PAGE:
Imagine, it’s a life or death question. And you don’t even have a calculator. How do you even make sense of the given question? But mathematics has this way of surprising us, and often, it surprises us with connections we’d have never imagined. In this article, I’ll present to you two methods that you can use such connections to easily get to the answer to the above question.

1.**Taylor comes to rescue!**

Ever herad of Taylor expansion? Well, it’s nothing more than approximating non-polynomial functions using polynomials. Yes, all the sine, cosine, log, and exponential functions have a Taylor approximation of their own. More on that later! I think, not necessarily knowing the name for the expansion, everyone would be well aware of the expansion of e^x, the exponential function. You can even derive the expansion easily using the definition of e and binomial expansion. Why don’t you try it on your own before having a peek at the expansion below?

Now, as you can see, the expansion is an infinite series and the accuracy of our approximation increases as we increase the number of terms we take into consideration. Look closely at the expansion and perhaps, you’d not argue with me if I write down the following inequality:The sum of the first two terms should always be less than the total sum that converges at infinity. It’s as simple as that. Now, let us do a really clever selection of the value of x in the inequality so as to suit our purpose, shall we?Here it is, with just a keen eye at the expansion of e^x and a clever selection of x, we easily found the solution to a question that just saved your life. Interesting, eh? 2.** Calculus comes to rescue** How about re-writing the original question so as to see it through the lens of calculus? Then, since the powers of both terms are equal, the comparison further reduces to: Did you just have butterflies in your stomach? Because I had! We just converted the problem into a problem of looking at a function y =x^(1/x) and deciding whether it’s greater at x = e or x = π. So, draw a graph and tally the values? Well, no! Let’s just say you don’t have access to Desmos at the moment. Life is full of constraints, all right! Then, amidst all this chaos of constraints and frustrations, you get an idea. Let’s calculate the maxima, you tell me. Of course, why didn’t we think of it earlier, I say. So goes the following series of lines using basic differentiating(firstly operating ln on both sides and using product rule) and setting dy/dx = 0 to get the maxima. You even calculate the second derivative to see if it’s actually a maxima and not a minima.Then to calculate the maximum, you set dy/dx = 0, Alright, the result baffles you! Maximum at x = e means that the e^e is the maximum value for the function, thus it is clear that:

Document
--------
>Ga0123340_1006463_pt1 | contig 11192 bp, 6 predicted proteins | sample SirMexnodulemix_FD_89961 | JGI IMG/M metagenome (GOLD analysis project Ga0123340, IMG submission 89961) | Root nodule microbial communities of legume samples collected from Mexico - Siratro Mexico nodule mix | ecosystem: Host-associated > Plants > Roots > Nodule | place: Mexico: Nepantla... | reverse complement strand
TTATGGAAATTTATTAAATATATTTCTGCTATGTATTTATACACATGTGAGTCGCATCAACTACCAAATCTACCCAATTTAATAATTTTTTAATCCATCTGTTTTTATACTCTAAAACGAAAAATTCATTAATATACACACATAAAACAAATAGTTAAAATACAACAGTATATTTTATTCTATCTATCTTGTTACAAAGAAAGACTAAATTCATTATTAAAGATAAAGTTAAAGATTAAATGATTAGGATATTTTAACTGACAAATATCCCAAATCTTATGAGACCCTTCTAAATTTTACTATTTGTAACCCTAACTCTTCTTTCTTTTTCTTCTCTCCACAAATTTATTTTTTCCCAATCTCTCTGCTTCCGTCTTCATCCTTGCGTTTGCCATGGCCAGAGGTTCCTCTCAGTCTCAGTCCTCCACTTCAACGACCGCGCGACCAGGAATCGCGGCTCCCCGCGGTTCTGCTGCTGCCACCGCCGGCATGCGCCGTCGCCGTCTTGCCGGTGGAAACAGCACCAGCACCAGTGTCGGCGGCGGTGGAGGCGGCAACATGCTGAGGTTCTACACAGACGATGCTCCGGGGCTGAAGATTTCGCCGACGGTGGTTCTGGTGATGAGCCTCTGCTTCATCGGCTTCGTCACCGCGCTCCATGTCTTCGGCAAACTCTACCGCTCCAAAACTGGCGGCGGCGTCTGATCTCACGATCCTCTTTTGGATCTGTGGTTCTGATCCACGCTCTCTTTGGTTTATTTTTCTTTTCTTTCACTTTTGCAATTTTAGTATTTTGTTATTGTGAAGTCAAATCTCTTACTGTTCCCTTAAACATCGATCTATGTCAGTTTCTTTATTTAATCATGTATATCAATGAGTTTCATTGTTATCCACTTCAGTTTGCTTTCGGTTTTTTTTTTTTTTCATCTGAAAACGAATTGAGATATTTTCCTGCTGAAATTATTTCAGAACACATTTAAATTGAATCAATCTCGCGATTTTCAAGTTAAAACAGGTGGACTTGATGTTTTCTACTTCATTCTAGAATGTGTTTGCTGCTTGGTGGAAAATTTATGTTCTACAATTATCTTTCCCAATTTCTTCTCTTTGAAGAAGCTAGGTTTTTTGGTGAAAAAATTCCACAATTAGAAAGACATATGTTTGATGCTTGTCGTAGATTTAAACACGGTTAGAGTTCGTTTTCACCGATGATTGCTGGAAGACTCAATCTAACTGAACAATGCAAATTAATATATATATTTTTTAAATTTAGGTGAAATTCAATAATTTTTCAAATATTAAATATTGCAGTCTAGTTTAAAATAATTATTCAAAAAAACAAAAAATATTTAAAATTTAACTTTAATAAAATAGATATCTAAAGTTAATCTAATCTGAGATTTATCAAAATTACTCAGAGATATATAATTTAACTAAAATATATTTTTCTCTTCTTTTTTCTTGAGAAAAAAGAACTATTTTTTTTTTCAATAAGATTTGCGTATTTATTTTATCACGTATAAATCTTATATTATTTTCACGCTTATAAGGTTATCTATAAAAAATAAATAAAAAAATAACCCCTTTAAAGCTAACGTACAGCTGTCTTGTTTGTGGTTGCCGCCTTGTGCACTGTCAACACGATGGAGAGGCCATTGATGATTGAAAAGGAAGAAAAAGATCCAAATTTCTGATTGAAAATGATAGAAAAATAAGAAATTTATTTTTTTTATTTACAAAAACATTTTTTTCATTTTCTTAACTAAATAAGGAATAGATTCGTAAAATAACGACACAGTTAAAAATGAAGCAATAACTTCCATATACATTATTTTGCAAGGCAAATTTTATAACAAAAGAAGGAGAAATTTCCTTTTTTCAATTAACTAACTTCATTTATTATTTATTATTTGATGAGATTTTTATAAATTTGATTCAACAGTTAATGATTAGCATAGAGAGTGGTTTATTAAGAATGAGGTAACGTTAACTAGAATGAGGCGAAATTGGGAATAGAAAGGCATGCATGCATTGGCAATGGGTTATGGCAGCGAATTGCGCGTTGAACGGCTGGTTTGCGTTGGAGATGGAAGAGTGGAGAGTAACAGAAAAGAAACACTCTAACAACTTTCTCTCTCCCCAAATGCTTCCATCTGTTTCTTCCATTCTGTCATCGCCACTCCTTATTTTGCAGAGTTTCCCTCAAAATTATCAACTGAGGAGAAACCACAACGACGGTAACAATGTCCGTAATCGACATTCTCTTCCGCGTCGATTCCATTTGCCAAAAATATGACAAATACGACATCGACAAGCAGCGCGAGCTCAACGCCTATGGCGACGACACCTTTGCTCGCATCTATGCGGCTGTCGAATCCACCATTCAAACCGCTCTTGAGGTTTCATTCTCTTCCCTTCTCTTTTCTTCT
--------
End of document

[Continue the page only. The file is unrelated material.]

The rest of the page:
So, a neat idea and precise use of calculus led us straight to the answer, didn’t it? So that’s it for today’s article. Perhaps, next time a question like this is asked to you in a life/death situation, you’ll quickly make necessary connections and solve it. Everything’s interesting, isn’t it? * **-Manoj Dhakal*

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